Emily Moorefield Mariola started her yoga practice after the birth of her second son. She had previously been a long-distance runner and was searching for a way to feel better in her body after pregnancy.
“For several years, I practiced Power Yoga in addition to my running, but I soon found the benefits of yoga far outweighed the benefits of pounding out the miles,” said Mariola. “Quickly I knew I was going to make a massive shift in the way I thought about movement, and fitness in general. The mind-body connection and the invitation to listen intuitively to my body felt liberating.”
Mariola credits a teacher for changing her way of thinking, inspiring her to ultimately become an instructor rather than just a student.
“Rhiannon Fink wove stories and mantras into her classes, and her creative flows were so effortless,” said Mariola. “She was the first teacher I had who stepped off her mat and walked around the room. I felt like she really saw her students.”
While Mariola had amazing mentors guiding her through her teacher training practice, she knew to be an exceptional teacher she needed to continually be educating herself. She explained she spent a lot of time on YouTube, watching videos and picking up tips from everyone she could.
“Our town is a relatively small town and I knew I needed to learn even more to become the teacher I wanted to be,” said Mariola. “Karen and Shawn Conely of Amazing Yoga in Pittsburg were early mentors for me as well, and I still offer verbal cues and assists I learned from them. Interestingly enough, the other students in my teacher training course have been my greatest teachers. I am in touch with many of them to this day. We are all still on this journey together and they are my greatest resource. I am a sum of all the people I have learned from.”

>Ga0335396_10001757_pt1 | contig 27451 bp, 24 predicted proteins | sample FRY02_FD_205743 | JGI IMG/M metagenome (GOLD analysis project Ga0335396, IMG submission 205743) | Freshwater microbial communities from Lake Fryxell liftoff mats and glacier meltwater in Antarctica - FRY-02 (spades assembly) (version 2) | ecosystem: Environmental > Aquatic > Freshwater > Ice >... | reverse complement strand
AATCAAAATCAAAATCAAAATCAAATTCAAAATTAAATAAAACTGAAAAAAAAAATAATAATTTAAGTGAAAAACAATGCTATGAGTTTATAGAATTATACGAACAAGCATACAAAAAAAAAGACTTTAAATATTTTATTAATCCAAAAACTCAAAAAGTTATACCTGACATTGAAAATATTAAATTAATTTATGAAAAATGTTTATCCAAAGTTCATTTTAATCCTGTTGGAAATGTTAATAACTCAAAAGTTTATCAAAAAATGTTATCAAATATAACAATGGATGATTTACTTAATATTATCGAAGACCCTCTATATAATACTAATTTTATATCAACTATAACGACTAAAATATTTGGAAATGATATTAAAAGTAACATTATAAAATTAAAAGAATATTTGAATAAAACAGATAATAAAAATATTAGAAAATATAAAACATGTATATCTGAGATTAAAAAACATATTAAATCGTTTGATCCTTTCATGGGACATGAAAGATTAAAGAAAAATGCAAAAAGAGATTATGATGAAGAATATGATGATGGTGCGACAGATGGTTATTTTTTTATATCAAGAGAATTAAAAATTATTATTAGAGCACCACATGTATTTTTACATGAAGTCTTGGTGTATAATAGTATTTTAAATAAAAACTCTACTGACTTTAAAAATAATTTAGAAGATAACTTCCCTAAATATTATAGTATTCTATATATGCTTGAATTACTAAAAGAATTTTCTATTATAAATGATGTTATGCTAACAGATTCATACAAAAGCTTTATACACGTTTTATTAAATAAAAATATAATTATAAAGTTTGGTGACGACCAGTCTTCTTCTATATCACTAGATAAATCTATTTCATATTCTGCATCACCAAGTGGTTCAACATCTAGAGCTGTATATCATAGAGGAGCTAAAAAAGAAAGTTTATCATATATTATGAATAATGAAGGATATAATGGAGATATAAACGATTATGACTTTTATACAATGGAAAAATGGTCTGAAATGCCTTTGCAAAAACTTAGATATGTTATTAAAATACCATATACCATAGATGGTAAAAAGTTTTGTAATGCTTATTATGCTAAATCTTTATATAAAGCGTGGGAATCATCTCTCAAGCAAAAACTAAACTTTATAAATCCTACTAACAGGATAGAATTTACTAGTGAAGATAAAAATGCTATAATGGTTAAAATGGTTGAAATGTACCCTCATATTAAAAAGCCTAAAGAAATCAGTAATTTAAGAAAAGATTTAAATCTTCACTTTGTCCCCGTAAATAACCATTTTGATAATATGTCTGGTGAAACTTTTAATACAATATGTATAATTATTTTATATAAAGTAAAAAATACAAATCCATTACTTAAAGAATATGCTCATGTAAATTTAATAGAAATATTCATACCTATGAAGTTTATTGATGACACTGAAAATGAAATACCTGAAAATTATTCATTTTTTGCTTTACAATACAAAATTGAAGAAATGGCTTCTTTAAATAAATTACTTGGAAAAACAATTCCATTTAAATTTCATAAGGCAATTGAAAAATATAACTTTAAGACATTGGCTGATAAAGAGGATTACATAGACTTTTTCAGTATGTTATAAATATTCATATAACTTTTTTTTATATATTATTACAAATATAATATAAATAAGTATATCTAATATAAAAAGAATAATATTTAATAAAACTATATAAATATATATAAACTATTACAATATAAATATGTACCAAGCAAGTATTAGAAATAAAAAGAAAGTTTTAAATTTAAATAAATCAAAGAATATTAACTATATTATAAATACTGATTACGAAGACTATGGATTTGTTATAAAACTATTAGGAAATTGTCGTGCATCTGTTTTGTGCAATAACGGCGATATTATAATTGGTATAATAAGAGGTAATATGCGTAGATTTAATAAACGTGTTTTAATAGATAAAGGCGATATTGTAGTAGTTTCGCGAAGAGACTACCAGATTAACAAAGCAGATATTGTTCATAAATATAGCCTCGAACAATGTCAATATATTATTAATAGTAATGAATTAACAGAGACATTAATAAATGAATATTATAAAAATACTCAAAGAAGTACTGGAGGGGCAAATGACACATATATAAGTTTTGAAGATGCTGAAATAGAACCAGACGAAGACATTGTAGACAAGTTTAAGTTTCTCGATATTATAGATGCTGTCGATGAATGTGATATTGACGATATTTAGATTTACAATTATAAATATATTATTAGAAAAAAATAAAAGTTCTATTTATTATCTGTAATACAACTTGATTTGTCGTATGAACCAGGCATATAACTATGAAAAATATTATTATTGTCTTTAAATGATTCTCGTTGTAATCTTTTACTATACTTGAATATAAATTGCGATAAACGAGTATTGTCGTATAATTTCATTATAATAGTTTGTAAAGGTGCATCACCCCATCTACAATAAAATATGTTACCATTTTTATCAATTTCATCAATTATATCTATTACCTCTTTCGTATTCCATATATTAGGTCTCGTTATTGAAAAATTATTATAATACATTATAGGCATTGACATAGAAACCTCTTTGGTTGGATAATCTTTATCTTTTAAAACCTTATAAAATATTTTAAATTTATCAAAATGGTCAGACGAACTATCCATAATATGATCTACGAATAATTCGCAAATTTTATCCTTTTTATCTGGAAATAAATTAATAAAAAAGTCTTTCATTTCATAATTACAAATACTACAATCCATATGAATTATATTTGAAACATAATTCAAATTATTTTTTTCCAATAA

In terms of Mariola’s future within the industry, she is currently finding happiness in the stillness of being exactly where she is. She plans on growing at her studio currently and becoming a mentor for her students comparable to the mentors she credits to her growth.
“I truly believe there is room for all of us,” said Mariola. “I think teachers who teach one or two days a week, while juggling jobs and kids, are as important as famous traveling teachers. Teachers who consistently and reliably hold space for students day after day have the most potential to offer the power of this practice. We get to offer yoga as a tool to navigate life and there is so much beauty in that.”